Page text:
Chocolate War by Robert Cormier


Like all the freshmen in Trinity Catholic Academy, Jerry Renault just wants to quietly fit in. He joins the football team, keeps his grades up, and above all, he tries to avoid being a boat-rocker.

Trinity Academy is in a state of moral decay. At the head of the school is acting president Brother Leon, a man who is corrupt and loves to play vicious mind games with his students. If he isn’t enough to put the student body on edge, then the Vigils are. The Vigils are a powerful gang of upperclassmen who make life miserable for everyone else. Led by the crafty Archie Costello, the group terrorizes the cowed underclassmen by forcing them to do “assignments,” which usually involve mean pranks on students and teachers. To defy the Vigils would mean severe consequences.

Instead of putting an end to the group’s bullying, Brother Leon looks the other way. Not only that, he decides to use the Vigils to strong-arm all the students into selling chocolate for a school fund-raiser. A successful campaign would assure Brother Leon of full command of the Academy, and make the Vigils a virtually unstoppable force. At first, things go according to plan, with the exception of one boy who refuses to participate in the sale, Jerry Renault. At first refusing to sell the chocolates because of a Vigil “assignment,” Jerry soon recognizes the principle behind being a hold-out. Even when ordered by Archie to start selling chocolate, he refuses. The boy who doesn’t want to be a boat-rocker suddenly becomes the lone rebel against the moral corruption and cowardice that fills Trinity.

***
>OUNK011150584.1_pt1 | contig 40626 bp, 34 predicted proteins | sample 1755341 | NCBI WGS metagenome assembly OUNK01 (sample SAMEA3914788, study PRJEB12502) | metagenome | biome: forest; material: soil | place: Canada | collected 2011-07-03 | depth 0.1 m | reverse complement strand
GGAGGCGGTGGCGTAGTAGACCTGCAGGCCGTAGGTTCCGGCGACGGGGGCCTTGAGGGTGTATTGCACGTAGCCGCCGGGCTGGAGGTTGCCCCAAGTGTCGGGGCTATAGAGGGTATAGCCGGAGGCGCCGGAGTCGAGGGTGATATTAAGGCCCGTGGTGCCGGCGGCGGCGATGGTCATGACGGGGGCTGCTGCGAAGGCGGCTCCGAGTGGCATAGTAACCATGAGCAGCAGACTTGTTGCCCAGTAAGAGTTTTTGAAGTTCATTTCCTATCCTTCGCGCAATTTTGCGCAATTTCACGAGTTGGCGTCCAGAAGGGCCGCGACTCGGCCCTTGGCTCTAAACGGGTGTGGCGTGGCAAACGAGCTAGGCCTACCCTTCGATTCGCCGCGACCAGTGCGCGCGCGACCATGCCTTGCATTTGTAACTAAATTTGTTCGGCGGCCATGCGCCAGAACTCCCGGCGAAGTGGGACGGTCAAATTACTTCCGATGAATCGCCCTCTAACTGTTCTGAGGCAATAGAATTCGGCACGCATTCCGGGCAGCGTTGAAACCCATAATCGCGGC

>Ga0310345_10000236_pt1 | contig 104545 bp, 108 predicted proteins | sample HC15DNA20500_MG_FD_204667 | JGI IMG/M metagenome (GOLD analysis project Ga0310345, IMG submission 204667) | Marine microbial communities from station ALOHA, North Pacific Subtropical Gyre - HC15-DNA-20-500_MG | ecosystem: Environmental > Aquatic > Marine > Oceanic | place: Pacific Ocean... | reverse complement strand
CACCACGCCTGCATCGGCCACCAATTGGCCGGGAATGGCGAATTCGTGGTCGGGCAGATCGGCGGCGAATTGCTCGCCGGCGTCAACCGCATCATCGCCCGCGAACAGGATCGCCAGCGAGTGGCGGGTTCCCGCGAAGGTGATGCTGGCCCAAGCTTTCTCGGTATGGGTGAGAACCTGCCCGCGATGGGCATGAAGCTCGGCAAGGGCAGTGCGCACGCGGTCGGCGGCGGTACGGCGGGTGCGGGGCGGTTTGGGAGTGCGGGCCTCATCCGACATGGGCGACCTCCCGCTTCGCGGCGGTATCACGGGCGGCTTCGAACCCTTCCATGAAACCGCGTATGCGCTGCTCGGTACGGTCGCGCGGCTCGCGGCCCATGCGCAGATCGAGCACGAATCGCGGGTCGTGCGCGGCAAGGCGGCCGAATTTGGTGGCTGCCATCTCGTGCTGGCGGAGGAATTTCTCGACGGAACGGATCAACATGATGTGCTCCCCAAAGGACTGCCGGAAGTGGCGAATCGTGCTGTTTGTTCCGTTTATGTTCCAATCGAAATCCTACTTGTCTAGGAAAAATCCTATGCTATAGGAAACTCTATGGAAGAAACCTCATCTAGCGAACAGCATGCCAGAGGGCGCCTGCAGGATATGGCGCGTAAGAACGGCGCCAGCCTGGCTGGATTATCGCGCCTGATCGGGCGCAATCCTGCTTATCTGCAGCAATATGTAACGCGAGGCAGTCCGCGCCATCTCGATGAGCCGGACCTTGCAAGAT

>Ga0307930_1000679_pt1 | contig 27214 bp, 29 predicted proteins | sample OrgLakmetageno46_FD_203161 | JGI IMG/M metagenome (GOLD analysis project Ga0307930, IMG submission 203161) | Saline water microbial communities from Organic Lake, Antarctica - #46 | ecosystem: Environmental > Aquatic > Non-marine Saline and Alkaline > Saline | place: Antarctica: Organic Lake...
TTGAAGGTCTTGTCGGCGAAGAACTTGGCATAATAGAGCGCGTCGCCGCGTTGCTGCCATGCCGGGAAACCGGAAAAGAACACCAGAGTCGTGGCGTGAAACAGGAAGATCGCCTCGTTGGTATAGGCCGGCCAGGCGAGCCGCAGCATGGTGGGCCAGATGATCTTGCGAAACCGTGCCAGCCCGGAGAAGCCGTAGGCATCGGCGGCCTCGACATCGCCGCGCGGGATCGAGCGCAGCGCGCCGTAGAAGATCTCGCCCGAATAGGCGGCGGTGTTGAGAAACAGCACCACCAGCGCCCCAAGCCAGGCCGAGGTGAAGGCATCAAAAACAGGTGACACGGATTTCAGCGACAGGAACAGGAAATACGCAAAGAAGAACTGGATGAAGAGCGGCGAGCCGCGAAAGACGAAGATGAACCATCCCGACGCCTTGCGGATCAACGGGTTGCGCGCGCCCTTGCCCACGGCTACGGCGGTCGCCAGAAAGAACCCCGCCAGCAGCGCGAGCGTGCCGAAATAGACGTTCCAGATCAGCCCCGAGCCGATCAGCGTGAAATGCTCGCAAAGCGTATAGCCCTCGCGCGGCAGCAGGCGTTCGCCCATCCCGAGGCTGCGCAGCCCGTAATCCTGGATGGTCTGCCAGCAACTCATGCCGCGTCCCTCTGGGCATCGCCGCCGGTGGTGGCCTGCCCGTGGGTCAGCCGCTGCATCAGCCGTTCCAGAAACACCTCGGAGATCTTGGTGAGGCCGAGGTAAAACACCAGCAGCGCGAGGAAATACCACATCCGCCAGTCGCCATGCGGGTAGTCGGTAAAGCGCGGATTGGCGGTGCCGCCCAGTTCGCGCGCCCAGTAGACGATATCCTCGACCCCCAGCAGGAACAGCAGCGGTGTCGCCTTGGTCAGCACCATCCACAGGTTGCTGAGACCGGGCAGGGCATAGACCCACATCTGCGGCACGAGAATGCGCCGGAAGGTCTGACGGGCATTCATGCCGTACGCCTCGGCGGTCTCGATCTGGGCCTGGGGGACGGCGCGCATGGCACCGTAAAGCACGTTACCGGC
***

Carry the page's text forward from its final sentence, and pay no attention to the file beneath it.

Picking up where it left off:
Soon, Jerry is being shunned by his classmates, beat up by bullies, and continually harassed by prank calls at home. Jerry is left wondering if doing the right thing is worth the price he is paying. In his locker, a poster hangs in the back with the quote “Do I dare disturb the universe?” Jerry dared to answer “yes,” but will he live to regret it? Will he even live at all?
Both praised for its hard-hitting message about corruption and mob mentality, and criticized for its violence and shocking conclusion, The Chocolate War by Robert Cormier continues to elicit strong reactions from readers over 40 years after its first publication. It also leaves us to wonder: would we be willing to stand up alone for what is right, even if it costs us everything?